Review Summary: Damn, we’re in a tight spot!4 of 4 thought this review was well written
Movie soundtracks have had a tendency to feature a handful of good songs, a lot of mediocre or bad songs, many times by well known artists, and then some film-inspired compositions with varying results. Why do people still buy soundtracks when they know they probably won’t be great musical records? Usually it’s because they like the movie or the music in it of course; that goes without saying, but the point is that most soundtracks as musical pieces alone tend to be inconsistent and/or underwhelming. The soundtrack to the Coen Brothers’ 2000 comedy O Brother, Where Art Thou?
proves to be an exception, and here’s why.
There are a few things that make this soundtrack unique. Firstly, it features artists such as Alison Krauss that play the music (American folk) that was popular during the setting of the film, the 1930s, and in particular, the Great Depression. That’s not to say it’s not popular today, but it is significant because most non-contemporary soundtracks don’t sell well, and not only did this one do that, but it was met with critical acclaim as well. Second, a few styles of folk are presented in the songs, namely, bluegrass, blues, gospel and country. Lastly, there are a few vintage tracks such as 1928's “Big Rock Candy Mountain” by Harry McClintock that make their appearance alongside modern songs, all on the same album.
As for the music itself, the aforementioned variety of styles of folk make for a relatively diverse album, also boosting replay value. There are plenty of highlights as well. Songs such as “You Are My Sunshine”, “Keep on the Sunny Side” and the gospel classic “I’ll Fly Away” are all memorable numbers, and good choices for the soundtrack. You’ll likely remember “Man of Constant Sorrow” from the film, and it serves as a highlight as well. The vocal performances of the three male leads in the song are all well done, and just might provide the album’s best sing-a-long moments. However, the best vocal performance on the album belongs to Alison Krauss in the a cappella “Down to the River to Pray”, a soothing lullaby that served as the music during the women bathing in the lake scene in the film. The instrumentation is generally well executed on the album as well, showcasing skill in many instruments from banjos to guitars to strings to harmonicas.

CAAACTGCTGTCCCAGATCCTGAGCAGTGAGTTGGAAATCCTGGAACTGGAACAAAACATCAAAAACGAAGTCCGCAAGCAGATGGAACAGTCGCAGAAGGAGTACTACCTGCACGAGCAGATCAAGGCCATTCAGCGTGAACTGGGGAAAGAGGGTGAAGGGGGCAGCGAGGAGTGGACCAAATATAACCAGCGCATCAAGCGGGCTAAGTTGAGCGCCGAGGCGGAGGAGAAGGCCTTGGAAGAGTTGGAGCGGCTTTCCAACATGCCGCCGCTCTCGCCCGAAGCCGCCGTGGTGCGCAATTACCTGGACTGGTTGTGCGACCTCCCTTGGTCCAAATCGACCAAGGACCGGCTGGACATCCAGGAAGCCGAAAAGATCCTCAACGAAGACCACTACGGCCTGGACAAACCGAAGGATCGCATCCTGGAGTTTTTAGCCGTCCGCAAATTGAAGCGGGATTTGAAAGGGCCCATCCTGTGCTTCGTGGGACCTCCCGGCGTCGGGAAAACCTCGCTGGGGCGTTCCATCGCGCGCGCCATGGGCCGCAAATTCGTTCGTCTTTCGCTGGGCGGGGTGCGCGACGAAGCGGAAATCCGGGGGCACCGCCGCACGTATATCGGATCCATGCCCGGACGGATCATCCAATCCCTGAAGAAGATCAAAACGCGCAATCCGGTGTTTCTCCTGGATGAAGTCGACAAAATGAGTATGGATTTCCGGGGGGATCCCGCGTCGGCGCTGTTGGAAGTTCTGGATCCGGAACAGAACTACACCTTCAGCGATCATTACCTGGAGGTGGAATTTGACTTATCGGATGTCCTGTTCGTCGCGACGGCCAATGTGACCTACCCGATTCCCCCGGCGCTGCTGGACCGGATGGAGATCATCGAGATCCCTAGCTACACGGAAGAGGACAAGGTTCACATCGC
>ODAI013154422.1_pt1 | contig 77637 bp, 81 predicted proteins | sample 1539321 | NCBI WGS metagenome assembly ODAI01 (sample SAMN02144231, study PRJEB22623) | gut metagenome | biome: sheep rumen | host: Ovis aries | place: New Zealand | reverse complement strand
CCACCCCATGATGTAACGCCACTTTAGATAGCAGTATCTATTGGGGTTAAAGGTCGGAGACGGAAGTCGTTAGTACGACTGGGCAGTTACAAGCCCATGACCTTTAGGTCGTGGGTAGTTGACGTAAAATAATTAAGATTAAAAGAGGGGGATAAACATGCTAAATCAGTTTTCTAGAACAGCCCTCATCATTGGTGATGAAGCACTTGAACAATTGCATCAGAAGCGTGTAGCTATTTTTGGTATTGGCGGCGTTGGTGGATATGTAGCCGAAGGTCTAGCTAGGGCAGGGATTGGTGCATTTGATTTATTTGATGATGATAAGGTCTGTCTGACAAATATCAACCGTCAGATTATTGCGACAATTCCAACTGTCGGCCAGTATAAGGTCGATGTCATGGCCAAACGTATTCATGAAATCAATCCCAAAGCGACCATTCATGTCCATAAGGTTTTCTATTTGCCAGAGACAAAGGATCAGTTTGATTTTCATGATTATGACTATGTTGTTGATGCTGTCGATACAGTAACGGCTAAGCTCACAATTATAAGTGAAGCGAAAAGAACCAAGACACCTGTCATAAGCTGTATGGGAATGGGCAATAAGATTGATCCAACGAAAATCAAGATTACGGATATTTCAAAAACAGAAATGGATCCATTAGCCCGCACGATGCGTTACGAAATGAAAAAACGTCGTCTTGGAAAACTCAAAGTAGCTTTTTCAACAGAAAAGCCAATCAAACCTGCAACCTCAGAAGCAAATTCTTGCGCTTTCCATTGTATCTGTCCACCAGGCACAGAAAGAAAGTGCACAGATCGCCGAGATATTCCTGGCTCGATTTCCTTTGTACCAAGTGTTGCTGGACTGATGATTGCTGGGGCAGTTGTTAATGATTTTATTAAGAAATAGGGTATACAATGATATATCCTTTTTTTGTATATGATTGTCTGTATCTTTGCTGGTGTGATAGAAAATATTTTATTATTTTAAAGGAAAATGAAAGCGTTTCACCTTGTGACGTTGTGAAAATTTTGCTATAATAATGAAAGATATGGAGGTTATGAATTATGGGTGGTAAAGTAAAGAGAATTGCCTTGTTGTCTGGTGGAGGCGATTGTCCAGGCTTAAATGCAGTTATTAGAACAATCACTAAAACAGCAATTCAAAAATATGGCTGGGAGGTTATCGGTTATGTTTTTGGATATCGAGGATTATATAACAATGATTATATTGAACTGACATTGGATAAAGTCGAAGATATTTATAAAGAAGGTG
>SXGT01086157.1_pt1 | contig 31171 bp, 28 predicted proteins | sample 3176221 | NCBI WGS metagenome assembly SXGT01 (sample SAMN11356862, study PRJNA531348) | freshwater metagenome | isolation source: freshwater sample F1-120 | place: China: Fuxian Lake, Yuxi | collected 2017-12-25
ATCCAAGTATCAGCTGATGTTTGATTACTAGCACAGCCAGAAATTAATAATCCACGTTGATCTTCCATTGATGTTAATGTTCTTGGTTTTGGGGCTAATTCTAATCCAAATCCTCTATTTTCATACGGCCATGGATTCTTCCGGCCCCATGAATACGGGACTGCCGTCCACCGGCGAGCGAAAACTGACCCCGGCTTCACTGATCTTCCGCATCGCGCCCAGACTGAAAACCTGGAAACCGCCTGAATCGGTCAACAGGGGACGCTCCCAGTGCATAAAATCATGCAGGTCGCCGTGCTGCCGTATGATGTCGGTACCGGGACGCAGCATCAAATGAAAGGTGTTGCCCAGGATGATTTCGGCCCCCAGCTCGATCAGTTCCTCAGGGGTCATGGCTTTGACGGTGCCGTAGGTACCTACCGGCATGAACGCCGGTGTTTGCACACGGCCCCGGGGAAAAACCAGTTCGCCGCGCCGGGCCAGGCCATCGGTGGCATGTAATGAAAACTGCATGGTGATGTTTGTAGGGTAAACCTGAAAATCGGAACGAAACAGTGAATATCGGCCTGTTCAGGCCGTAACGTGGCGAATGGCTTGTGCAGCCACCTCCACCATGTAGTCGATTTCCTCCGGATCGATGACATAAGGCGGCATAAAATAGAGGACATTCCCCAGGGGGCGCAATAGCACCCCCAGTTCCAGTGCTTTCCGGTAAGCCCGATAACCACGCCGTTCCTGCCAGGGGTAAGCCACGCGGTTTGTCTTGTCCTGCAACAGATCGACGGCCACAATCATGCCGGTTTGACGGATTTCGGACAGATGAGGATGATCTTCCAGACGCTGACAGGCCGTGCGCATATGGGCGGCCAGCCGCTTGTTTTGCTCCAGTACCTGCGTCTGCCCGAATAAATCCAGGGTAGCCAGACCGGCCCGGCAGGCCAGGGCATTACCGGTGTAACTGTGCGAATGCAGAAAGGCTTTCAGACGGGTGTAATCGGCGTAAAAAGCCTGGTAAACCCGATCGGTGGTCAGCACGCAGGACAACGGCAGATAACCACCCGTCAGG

Many moods are explored over this collective effort, but it does tend to drag during some of them. Some of the slow songs in particular lose their appeal after becoming the point of repetitive. As good of a job the album does in being diverse, it is only diverse within folk, so unless you’re accustomed to the intricacies of the genre, you may become bored. This could be overlooked if it wasn’t for the fact that it happens frequently. There are 19 songs on this album, and despite the aforementioned highlights, the rest of the songs range from solid to (expected for a soundtrack) filler, and that’s a lot of songs to hinder album flow. I understand that since this is a soundtrack it’s more of a compilation than an album, but since the first portion of it is made up of great songs that flow well together, the negative effect of a non-flowing or filler track is that much more apparent. It was mentioned earlier how all the songs on this particular soundtrack are the style of music that was popular during the setting of the film, so naturally it’s going to have a cohesive feel to it, which is exactly why a filler track after cohesion has been established causes a disruption.
However, in the end, the soundtrack to O Brother, Where Art Thou?
stands out as great in comparison with the majority of film soundtracks, and it’s not because of the highlights or the more often than not versatile and good instrumentation; it’s because it feels like an album. Several elements of folk, from bluegrass to gospel to blues to country are prominently utilized throughout 19 songs, yet it has a cohesive feel through the majority of it. There are a few duds and it does tend to drag and/or get boring at several points, but it’s a soundtrack (and an album) worth picking up for any folk or bluegrass fan.